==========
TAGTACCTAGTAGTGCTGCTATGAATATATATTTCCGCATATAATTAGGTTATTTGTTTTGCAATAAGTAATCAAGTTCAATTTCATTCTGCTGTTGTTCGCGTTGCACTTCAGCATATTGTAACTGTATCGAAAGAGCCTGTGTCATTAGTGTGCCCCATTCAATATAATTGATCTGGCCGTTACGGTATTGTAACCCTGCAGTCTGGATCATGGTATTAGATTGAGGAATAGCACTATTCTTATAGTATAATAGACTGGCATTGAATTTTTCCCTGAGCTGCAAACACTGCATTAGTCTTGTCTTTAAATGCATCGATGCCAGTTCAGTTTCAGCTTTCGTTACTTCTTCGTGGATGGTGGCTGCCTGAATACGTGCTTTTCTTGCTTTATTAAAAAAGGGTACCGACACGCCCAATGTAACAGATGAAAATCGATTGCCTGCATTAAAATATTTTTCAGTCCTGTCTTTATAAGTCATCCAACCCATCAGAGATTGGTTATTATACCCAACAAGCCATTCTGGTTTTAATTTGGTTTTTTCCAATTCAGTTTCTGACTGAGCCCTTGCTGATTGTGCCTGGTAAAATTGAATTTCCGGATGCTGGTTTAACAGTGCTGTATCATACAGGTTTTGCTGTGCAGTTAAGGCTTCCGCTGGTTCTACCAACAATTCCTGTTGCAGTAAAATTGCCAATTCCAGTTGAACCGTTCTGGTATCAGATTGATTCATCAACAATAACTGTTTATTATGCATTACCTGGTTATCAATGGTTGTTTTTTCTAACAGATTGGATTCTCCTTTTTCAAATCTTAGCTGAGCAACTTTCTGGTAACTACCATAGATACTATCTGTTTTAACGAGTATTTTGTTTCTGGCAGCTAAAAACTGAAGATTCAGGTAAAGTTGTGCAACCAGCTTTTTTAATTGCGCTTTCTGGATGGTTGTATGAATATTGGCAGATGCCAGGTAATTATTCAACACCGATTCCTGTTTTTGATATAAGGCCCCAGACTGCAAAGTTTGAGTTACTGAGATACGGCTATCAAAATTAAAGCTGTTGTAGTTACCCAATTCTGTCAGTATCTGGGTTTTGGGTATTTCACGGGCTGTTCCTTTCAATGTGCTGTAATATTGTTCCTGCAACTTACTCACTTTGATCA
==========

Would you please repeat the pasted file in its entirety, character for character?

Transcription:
TAGTACCTAGTAGTGCTGCTATGAATATATATTTCCGCATATAATTAGGTTATTTGTTTTGCAATAAGTAATCAAGTTCAATTTCATTCTGCTGTTGTTCGCGTTGCACTTCAGCATATTGTAACTGTATCGAAAGAGCCTGTGTCATTAGTGTGCCCCATTCAATATAATTGATCTGGCCGTTACGGTATTGTAACCCTGCAGTCTGGATCATGGTATTAGATTGAGGAATAGCACTATTCTTATAGTATAATAGACTGGCATTGAATTTTTCCCTGAGCTGCAAACACTGCATTAGTCTTGTCTTTAAATGCATCGATGCCAGTTCAGTTTCAGCTTTCGTTACTTCTTCGTGGATGGTGGCTGCCTGAATACGTGCTTTTCTTGCTTTATTAAAAAAGGGTACCGACACGCCCAATGTAACAGATGAAAATCGATTGCCTGCATTAAAATATTTTTCAGTCCTGTCTTTATAAGTCATCCAACCCATCAGAGATTGGTTATTATACCCAACAAGCCATTCTGGTTTTAATTTGGTTTTTTCCAATTCAGTTTCTGACTGAGCCCTTGCTGATTGTGCCTGGTAAAATTGAATTTCCGGATGCTGGTTTAACAGTGCTGTATCATACAGGTTTTGCTGTGCAGTTAAGGCTTCCGCTGGTTCTACCAACAATTCCTGTTGCAGTAAAATTGCCAATTCCAGTTGAACCGTTCTGGTATCAGATTGATTCATCAACAATAACTGTTTATTATGCATTACCTGGTTATCAATGGTTGTTTTTTCTAACAGATTGGATTCTCCTTTTTCAAATCTTAGCTGAGCAACTTTCTGGTAACTACCATAGATACTATCTGTTTTAACGAGTATTTTGTTTCTGGCAGCTAAAAACTGAAGATTCAGGTAAAGTTGTGCAACCAGCTTTTTTAATTGCGCTTTCTGGATGGTTGTATGAATATTGGCAGATGCCAGGTAATTATTCAACACCGATTCCTGTTTTTGATATAAGGCCCCAGACTGCAAAGTTTGAGTTACTGAGATACGGCTATCAAAATTAAAGCTGTTGTAGTTACCCAATTCTGTCAGTATCTGGGTTTTGGGTATTTCACGGGCTGTTCCTTTCAATGTGCTGTAATATTGTTCCTGCAACTTACTCACTTTGATCA